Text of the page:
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Monday, March 18 , 2019, 1:11 pm | Fair 68º

 
 
 
 
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Ron Fink: Bowe Bergdahl Case — Lt. Col. Mark Visger Should Resign

What has the U.S. Army come too?  

Recently Lt. Col. Mark Visger, a career officer in the Army, reviewed the case of Sgt. Bowe Bergdahl (he was promoted while away from his unit and not a result of any demonstrated ability to either perform his duties or any leadership skills) who his team leader and members of his unit say left his post while deployed to a forward base in eastern Afghanistan in June 2009.

From the first day of military service recruits are taught that you must report for duty on time and remain on duty until properly relieved.  Deserting your post is a serious breach of military discipline and all members are made keenly aware of the requirements of the Uniform Code of Military Justice (UCMJ) during basic military training.

A deserter, as defined by the UCMJ, Article 85, is a person who “(1) without authority goes or remains absent from his unit, organization, or place of duty with intent to remain away therefrom permanently; or, (2) quits his unit, organization, or place of duty with intent to avoid hazardous duty or to shirk important service.”

The punishment for such a crime is “(c) Any person found guilty of desertion or attempt to desert shall be punished, if the offense is committed in time of war, by death or such other punishment as a court-martial may direct, but if the desertion or attempt to desert occurs at any other time, by such punishment, other than death, as a court-martial may direct.”

The men and women who serve in the United States military are not in kindergarten; the work they do is serious business and their leaders need to remain confident that they will perform their duties when called upon.

Military tradition dictates that you can always rely on your buddy to have your back under all conditions. Deserting your post isn’t an option.

Suppose that the center of a football team or the shortstop on a baseball team suddenly decided in the middle of the game to walk off the field. In all likelihood the team would lose the game.

But combat isn’t a sport, it’s serious business and that’s why the UCMJ specifies severe punishment for desertion.

All of this drama began last May when President Barak Obama made a choice — he would release five very high-level prisoners from detention at Guantanamo Bay Marine Base in Cuba if the Taliban would release our deserter.

Following the release, surrounded by Bergdahl’s parents, team Obama made a spectacle of the event with a statement fit for a returning hero in the Whitehouse Rose Garden.

Was this a part of Obama’s commitment to close the Guantanamo Bay detention center? If he were able to release the most serious of the detainees, then he could argue that all the others were just petty crooks.

These folks weren’t there because they parked their car in the wrong place; these guys were directly responsible for killing hundreds of our young people and thousands of their own citizens.

In other words, these were very high value prisoners who were being exchanged for a cowardly misfit who couldn’t fulfill the oath he took when he volunteered to serve.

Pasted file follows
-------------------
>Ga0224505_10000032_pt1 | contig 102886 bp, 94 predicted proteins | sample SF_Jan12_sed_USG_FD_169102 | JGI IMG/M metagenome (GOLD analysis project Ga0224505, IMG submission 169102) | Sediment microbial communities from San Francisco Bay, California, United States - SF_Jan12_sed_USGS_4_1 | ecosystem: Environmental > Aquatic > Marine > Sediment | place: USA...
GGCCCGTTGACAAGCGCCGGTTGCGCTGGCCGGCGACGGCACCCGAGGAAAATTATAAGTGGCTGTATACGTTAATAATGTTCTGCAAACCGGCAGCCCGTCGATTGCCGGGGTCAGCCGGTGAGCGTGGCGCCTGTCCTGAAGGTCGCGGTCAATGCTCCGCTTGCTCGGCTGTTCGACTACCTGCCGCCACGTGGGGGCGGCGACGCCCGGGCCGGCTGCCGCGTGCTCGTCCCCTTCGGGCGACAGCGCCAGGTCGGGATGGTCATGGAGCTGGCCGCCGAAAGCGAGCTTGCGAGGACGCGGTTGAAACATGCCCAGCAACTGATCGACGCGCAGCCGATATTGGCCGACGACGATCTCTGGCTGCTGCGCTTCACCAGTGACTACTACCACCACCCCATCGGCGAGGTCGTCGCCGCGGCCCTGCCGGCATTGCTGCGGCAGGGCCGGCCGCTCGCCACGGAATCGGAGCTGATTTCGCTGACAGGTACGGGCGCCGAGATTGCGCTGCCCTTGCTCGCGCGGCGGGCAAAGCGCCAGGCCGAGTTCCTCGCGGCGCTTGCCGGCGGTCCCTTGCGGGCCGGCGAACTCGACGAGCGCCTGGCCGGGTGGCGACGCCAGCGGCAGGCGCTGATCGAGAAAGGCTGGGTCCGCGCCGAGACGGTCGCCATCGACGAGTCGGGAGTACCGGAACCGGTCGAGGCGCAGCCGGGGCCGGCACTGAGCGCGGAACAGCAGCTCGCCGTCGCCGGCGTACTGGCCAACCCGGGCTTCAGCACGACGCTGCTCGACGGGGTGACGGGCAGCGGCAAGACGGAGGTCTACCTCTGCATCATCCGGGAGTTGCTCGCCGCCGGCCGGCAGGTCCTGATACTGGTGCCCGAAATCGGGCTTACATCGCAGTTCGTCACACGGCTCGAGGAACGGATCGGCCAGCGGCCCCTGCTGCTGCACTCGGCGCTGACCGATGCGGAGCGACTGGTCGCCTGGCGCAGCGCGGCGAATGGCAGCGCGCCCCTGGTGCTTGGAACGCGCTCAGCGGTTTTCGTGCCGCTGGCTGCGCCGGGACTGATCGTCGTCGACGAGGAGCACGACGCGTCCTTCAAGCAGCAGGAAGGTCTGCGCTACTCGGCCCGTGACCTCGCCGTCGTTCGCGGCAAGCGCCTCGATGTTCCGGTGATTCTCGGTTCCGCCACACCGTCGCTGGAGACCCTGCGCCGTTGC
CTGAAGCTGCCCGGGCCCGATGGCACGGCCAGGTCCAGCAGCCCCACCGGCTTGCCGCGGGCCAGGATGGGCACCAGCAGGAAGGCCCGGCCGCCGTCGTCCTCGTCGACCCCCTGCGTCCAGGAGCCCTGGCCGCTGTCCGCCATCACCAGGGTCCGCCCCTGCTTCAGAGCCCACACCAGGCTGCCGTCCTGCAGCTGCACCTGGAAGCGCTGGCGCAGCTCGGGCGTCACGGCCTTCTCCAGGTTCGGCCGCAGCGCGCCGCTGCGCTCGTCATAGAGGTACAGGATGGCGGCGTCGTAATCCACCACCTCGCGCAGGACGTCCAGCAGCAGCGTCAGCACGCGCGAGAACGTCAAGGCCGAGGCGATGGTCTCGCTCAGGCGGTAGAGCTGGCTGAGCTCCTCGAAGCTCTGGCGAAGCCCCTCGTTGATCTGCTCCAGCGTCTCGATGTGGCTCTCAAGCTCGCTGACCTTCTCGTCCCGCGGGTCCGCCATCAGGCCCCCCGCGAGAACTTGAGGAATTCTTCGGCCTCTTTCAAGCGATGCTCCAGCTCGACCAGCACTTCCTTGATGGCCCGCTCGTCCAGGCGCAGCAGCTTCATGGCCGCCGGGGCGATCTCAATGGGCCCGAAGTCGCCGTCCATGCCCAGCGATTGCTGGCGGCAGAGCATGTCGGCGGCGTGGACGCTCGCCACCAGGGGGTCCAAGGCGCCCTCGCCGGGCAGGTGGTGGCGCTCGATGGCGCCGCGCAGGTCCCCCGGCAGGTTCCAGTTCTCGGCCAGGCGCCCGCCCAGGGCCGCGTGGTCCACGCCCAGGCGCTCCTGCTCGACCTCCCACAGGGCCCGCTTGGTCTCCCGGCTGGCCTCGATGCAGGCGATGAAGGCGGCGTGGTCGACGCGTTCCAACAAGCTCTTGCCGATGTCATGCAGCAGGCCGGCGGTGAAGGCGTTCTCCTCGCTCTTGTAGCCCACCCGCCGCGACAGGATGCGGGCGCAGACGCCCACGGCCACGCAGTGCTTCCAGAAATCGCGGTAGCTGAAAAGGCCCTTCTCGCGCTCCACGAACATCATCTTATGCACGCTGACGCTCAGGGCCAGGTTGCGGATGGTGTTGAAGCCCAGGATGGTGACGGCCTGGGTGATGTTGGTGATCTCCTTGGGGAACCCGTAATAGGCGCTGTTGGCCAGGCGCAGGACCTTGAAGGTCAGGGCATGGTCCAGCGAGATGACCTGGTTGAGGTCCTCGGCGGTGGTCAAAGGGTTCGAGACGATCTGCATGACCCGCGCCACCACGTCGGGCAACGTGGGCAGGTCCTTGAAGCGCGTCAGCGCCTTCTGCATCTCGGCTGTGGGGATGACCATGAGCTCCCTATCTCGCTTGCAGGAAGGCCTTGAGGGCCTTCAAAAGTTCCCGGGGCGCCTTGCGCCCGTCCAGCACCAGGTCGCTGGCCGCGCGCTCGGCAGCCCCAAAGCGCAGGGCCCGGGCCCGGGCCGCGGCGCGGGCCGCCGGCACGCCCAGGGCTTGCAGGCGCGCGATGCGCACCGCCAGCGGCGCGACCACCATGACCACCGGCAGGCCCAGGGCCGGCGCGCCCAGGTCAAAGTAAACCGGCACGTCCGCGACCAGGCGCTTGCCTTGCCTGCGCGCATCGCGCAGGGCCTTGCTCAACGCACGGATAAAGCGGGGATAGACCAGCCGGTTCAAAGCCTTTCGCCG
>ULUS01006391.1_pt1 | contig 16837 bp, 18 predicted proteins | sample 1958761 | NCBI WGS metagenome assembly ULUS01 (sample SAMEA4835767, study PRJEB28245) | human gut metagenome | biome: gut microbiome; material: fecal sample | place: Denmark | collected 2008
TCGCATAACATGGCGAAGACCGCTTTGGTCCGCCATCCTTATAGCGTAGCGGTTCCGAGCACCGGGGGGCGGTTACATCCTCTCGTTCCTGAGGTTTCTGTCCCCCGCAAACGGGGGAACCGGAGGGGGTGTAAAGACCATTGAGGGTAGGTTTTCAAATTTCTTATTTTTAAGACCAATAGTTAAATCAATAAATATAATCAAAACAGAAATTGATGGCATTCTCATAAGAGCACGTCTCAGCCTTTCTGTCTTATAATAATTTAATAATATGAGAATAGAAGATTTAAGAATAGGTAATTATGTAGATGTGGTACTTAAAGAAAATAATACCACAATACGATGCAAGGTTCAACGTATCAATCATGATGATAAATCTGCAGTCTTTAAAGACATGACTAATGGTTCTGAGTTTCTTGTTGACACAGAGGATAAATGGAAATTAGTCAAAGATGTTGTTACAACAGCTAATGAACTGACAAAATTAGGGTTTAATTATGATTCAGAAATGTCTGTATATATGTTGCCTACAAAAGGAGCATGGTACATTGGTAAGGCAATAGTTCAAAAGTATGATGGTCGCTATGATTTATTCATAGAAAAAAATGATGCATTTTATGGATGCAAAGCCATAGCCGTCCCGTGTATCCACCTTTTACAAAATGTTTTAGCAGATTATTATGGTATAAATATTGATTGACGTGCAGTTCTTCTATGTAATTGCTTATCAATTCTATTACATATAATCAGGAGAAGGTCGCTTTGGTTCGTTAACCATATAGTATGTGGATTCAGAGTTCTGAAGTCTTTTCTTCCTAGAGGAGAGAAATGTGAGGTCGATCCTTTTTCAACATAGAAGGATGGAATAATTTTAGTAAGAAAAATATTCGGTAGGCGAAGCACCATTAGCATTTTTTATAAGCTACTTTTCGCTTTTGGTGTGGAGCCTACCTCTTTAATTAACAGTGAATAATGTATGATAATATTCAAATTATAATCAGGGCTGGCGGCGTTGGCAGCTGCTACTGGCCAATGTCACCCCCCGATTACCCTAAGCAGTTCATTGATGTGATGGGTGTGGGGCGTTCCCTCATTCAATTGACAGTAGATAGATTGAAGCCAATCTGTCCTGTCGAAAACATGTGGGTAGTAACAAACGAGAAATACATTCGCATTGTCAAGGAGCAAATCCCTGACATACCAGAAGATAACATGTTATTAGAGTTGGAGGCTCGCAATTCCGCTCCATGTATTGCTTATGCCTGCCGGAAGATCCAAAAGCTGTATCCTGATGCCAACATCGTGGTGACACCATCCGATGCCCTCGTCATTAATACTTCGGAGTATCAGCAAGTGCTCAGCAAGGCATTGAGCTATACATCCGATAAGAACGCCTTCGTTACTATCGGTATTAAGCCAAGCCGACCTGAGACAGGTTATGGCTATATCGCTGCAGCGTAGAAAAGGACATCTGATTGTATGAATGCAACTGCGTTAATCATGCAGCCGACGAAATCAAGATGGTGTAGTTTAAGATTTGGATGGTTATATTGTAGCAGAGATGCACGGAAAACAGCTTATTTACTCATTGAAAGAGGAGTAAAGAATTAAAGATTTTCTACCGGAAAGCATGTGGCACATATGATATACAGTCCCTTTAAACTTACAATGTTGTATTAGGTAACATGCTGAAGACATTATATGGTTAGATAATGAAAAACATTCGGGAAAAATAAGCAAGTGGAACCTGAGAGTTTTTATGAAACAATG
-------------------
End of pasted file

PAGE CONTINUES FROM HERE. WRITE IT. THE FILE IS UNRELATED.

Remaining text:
Now it’s been reported that some of them have returned to the fight to kill more American’s.  This is known as “aiding and abetting the enemy” and President Obama is guilty.

The liberal media has been promoting the idea that Bergdahl had “suffered enough” while in captivity — certainly he wasn’t treated kindly by his captors, but if he had not deserted his unit and sought out the enemy he wouldn’t have subjected himself to the conditions he endured.

The liberal media theory in this case is that he ought to be honorably discharged from the army, provided all of his back pay and receive all of the benefits provided to members who have honorably served.

Apparently Lt. Col. Mark Visger agrees with them, because that’s exactly what he has recommended. According to a report on an online publication, “Visger recommended that there be no prison time or punitive discharge against Bergdahl.

In light of Visger's recommendations, the defense is asking that the case be disposed of non-judicially, rather than by any court martial.”

The men and women of the armed forces spent months looking for Bergdahl. Ten (six American’s and four British soldiers) were killed and many wounded on missions that were designed to find the missing man.

Members of his unit spoke of a dramatic increase in the tempo of operations immediately following his disappearance; I can only imagine what it was like on those long and dangerous patrols.

Gen. Robert Abrams has the final say concerning whether Bergdahl faces a general court martial or is handed the lighter punishment. Hopefully Abrams doesn’t cave to political pressure.

As for Lt. Col. Mark Visger, he has disgraced himself and should resign his commission because he has clearly demonstrated that by ignoring the basic tenants of command, that he is unfit to serve as an officer in the Army.

Recommendation: http://apnews.myway.com/article/20151010/us--bergdahl-8948e71930.html

Soldier deaths: http://www.cnn.com/2014/06/08/us/bergdahl-search-soldiers/

— Ron Fink, a Lompoc resident since 1975, is retired from the aerospace industry and has been active with Lompoc municipal government commissions and committee since 1992, including 12 years on the Lompoc Planning Commission. He is also a voting member of the Santa Barbara County Taxpayers Association. Contact him at [email protected]. Click here to read previous columns. The opinions expressed are his own.

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